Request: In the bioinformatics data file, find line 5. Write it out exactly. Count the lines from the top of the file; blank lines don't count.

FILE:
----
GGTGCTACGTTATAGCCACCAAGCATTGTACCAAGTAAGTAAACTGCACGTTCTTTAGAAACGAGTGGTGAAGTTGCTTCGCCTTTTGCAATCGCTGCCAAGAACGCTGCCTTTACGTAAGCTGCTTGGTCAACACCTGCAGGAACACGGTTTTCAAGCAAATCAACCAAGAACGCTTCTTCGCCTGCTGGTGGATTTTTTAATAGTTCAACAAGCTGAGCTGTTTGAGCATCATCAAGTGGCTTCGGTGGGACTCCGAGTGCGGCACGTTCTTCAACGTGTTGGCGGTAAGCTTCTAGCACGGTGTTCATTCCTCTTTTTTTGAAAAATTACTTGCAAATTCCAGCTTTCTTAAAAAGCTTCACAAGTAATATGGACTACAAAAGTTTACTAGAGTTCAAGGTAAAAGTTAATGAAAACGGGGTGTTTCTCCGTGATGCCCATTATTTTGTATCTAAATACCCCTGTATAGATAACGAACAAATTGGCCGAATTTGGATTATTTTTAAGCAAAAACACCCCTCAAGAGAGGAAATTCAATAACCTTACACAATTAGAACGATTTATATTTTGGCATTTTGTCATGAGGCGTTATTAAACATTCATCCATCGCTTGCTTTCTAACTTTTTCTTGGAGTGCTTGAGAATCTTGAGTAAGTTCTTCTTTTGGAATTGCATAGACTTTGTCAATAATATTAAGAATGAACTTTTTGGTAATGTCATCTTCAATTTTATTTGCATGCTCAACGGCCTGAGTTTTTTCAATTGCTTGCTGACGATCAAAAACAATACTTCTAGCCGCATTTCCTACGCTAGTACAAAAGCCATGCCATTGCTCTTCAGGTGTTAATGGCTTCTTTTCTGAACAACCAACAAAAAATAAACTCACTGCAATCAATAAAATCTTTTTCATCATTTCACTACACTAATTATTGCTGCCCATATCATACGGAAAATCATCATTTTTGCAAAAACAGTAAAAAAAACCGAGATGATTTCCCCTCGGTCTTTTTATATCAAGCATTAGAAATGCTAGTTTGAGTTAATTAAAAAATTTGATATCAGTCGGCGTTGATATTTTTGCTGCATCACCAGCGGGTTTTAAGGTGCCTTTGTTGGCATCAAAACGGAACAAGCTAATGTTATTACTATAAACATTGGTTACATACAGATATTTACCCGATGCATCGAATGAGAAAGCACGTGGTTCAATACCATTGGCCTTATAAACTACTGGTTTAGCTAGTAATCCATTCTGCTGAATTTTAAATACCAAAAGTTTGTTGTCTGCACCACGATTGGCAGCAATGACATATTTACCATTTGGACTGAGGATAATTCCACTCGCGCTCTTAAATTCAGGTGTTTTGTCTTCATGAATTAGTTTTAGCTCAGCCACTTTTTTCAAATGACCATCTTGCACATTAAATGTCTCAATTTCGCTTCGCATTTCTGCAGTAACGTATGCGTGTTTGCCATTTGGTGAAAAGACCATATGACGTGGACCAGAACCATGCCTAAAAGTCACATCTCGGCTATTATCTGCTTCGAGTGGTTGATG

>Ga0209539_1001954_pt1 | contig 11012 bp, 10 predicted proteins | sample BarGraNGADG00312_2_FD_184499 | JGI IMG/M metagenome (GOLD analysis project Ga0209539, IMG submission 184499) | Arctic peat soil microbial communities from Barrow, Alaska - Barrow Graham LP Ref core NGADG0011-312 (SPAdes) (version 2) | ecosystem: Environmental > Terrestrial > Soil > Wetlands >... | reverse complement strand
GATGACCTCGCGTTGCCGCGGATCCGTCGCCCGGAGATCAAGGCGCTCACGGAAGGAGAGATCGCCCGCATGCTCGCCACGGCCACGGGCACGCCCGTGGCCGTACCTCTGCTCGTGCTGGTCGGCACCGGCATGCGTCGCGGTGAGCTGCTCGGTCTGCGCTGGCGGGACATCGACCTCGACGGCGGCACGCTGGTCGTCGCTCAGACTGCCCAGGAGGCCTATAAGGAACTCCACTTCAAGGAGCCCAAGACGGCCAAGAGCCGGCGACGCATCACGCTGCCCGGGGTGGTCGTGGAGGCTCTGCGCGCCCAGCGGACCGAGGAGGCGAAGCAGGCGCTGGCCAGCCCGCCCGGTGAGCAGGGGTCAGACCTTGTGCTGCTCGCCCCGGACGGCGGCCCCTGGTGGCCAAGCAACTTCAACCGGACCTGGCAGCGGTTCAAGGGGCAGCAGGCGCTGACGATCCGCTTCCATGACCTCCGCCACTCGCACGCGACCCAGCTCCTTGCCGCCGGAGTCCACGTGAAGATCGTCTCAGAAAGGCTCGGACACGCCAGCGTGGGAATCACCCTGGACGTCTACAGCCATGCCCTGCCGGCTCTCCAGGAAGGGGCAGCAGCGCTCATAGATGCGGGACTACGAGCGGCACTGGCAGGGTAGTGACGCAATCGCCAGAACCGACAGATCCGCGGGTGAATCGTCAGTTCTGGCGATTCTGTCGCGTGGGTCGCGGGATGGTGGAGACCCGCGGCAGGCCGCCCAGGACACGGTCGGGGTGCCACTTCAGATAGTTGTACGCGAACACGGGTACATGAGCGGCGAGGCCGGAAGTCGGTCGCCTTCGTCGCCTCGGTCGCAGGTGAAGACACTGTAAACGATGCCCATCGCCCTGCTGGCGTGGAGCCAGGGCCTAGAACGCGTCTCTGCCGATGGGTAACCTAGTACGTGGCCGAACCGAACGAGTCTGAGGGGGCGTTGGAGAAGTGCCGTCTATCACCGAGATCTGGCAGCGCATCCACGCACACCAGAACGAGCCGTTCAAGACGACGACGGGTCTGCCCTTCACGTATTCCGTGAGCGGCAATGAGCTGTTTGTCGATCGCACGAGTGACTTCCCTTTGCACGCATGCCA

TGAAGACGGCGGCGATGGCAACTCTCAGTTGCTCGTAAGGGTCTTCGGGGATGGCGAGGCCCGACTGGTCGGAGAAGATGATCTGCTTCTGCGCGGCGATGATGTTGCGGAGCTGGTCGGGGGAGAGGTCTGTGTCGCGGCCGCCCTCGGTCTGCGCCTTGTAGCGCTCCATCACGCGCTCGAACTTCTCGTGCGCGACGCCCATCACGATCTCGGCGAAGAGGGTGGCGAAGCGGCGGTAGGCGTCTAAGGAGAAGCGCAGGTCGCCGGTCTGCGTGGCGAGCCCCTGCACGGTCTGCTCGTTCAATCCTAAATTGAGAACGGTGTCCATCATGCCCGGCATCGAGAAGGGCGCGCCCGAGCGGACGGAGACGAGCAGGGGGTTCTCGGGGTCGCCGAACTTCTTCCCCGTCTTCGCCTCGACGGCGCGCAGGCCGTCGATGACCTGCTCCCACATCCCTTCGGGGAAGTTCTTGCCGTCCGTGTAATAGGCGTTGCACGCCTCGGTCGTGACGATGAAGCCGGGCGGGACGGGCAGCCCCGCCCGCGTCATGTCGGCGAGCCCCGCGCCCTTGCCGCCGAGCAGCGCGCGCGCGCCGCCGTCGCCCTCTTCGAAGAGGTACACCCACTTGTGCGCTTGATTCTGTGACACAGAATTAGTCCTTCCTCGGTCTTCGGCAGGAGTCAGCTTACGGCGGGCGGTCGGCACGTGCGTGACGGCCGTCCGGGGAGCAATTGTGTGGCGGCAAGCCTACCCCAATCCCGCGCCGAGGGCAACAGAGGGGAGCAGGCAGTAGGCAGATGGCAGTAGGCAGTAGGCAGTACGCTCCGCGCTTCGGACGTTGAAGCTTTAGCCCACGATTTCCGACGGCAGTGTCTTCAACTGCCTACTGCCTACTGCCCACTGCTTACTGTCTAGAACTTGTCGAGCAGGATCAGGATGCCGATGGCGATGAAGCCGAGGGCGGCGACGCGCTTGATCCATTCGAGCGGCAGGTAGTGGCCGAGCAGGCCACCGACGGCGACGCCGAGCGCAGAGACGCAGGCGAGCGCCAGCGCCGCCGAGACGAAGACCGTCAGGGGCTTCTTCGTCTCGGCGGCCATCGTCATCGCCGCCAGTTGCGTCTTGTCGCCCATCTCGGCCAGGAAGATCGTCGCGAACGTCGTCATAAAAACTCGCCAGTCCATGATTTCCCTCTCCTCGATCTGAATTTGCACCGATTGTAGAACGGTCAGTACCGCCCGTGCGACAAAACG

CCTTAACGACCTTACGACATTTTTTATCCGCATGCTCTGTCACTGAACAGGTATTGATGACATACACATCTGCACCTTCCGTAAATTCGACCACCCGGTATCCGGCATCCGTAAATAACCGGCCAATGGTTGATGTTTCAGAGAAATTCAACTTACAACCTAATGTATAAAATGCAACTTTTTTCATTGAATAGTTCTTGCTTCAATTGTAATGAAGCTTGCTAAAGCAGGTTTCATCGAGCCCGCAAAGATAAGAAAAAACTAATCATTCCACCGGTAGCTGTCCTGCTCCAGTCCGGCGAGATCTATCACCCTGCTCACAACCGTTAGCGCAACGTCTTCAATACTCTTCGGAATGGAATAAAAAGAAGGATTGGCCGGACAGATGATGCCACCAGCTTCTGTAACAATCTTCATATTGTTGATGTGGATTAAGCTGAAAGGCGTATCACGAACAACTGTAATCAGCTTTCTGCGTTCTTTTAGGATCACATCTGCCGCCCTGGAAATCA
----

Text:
CCTTAACGACCTTACGACATTTTTTATCCGCATGCTCTGTCACTGAACAGGTATTGATGACATACACATCTGCACCTTCCGTAAATTCGACCACCCGGTATCCGGCATCCGTAAATAACCGGCCAATGGTTGATGTTTCAGAGAAATTCAACTTACAACCTAATGTATAAAATGCAACTTTTTTCATTGAATAGTTCTTGCTTCAATTGTAATGAAGCTTGCTAAAGCAGGTTTCATCGAGCCCGCAAAGATAAGAAAAAACTAATCATTCCACCGGTAGCTGTCCTGCTCCAGTCCGGCGAGATCTATCACCCTGCTCACAACCGTTAGCGCAACGTCTTCAATACTCTTCGGAATGGAATAAAAAGAAGGATTGGCCGGACAGATGATGCCACCAGCTTCTGTAACAATCTTCATATTGTTGATGTGGATTAAGCTGAAAGGCGTATCACGAACAACTGTAATCAGCTTTCTGCGTTCTTTTAGGATCACATCTGCCGCCCTGGAAATCA